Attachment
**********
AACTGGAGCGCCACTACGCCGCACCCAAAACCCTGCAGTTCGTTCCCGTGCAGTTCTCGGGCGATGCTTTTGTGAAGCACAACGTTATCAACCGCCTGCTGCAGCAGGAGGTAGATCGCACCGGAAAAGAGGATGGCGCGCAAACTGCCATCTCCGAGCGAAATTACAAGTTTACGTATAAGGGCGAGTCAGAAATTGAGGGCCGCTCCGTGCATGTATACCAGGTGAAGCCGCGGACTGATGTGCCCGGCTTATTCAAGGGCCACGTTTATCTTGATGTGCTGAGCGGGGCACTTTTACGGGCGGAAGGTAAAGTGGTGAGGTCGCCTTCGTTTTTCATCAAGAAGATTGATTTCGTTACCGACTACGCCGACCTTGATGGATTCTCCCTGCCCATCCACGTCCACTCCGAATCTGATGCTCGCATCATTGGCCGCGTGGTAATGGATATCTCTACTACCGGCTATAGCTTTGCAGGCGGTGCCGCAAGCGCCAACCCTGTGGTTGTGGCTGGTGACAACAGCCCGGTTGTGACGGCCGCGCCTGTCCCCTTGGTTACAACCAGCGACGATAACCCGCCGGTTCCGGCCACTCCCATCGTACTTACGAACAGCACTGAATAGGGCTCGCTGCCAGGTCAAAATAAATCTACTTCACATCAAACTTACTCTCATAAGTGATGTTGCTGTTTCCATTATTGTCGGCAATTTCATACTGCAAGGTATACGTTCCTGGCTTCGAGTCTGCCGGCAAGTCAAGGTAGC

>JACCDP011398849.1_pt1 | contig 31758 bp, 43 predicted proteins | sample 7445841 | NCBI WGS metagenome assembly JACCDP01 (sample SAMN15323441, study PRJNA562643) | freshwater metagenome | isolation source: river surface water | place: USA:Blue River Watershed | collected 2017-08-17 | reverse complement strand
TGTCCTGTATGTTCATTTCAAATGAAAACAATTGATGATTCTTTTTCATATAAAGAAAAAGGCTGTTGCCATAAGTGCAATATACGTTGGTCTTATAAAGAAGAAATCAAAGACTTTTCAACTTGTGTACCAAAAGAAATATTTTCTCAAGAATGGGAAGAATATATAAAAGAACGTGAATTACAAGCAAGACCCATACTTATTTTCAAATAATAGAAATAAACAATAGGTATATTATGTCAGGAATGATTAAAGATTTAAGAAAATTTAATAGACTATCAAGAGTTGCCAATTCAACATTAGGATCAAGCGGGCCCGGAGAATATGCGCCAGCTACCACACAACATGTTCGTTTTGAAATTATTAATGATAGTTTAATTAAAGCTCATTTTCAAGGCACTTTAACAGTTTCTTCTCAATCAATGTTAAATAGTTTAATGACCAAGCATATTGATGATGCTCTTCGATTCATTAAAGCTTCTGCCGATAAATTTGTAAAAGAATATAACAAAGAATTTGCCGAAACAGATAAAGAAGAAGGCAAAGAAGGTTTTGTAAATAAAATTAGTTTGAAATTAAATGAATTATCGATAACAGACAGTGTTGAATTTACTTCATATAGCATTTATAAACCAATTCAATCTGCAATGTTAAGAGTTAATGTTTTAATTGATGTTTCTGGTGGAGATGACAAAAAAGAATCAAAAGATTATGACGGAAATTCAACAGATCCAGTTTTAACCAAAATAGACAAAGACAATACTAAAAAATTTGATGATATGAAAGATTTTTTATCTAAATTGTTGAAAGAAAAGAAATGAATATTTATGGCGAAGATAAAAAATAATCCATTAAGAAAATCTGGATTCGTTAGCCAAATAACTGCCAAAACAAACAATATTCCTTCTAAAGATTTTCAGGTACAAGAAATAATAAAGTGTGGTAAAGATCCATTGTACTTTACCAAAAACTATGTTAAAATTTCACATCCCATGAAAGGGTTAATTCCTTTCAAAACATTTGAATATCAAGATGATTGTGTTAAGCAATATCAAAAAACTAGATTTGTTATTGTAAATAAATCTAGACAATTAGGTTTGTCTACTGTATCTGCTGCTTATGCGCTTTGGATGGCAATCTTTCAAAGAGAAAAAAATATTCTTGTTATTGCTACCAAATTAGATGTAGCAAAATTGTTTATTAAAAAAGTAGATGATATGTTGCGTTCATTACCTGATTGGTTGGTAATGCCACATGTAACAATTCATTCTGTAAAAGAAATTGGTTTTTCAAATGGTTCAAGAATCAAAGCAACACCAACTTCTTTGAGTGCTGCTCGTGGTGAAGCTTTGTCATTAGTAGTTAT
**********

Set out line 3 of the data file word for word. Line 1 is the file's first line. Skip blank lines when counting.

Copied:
TGTCCTGTATGTTCATTTCAAATGAAAACAATTGATGATTCTTTTTCATATAAAGAAAAAGGCTGTTGCCATAAGTGCAATATACGTTGGTCTTATAAAGAAGAAATCAAAGACTTTTCAACTTGTGTACCAAAAGAAATATTTTCTCAAGAATGGGAAGAATATATAAAAGAACGTGAATTACAAGCAAGACCCATACTTATTTTCAAATAATAGAAATAAACAATAGGTATATTATGTCAGGAATGATTAAAGATTTAAGAAAATTTAATAGACTATCAAGAGTTGCCAATTCAACATTAGGATCAAGCGGGCCCGGAGAATATGCGCCAGCTACCACACAACATGTTCGTTTTGAAATTATTAATGATAGTTTAATTAAAGCTCATTTTCAAGGCACTTTAACAGTTTCTTCTCAATCAATGTTAAATAGTTTAATGACCAAGCATATTGATGATGCTCTTCGATTCATTAAAGCTTCTGCCGATAAATTTGTAAAAGAATATAACAAAGAATTTGCCGAAACAGATAAAGAAGAAGGCAAAGAAGGTTTTGTAAATAAAATTAGTTTGAAATTAAATGAATTATCGATAACAGACAGTGTTGAATTTACTTCATATAGCATTTATAAACCAATTCAATCTGCAATGTTAAGAGTTAATGTTTTAATTGATGTTTCTGGTGGAGATGACAAAAAAGAATCAAAAGATTATGACGGAAATTCAACAGATCCAGTTTTAACCAAAATAGACAAAGACAATACTAAAAAATTTGATGATATGAAAGATTTTTTATCTAAATTGTTGAAAGAAAAGAAATGAATATTTATGGCGAAGATAAAAAATAATCCATTAAGAAAATCTGGATTCGTTAGCCAAATAACTGCCAAAACAAACAATATTCCTTCTAAAGATTTTCAGGTACAAGAAATAATAAAGTGTGGTAAAGATCCATTGTACTTTACCAAAAACTATGTTAAAATTTCACATCCCATGAAAGGGTTAATTCCTTTCAAAACATTTGAATATCAAGATGATTGTGTTAAGCAATATCAAAAAACTAGATTTGTTATTGTAAATAAATCTAGACAATTAGGTTTGTCTACTGTATCTGCTGCTTATGCGCTTTGGATGGCAATCTTTCAAAGAGAAAAAAATATTCTTGTTATTGCTACCAAATTAGATGTAGCAAAATTGTTTATTAAAAAAGTAGATGATATGTTGCGTTCATTACCTGATTGGTTGGTAATGCCACATGTAACAATTCATTCTGTAAAAGAAATTGGTTTTTCAAATGGTTCAAGAATCAAAGCAACACCAACTTCTTTGAGTGCTGCTCGTGGTGAAGCTTTGTCATTAGTAGTTAT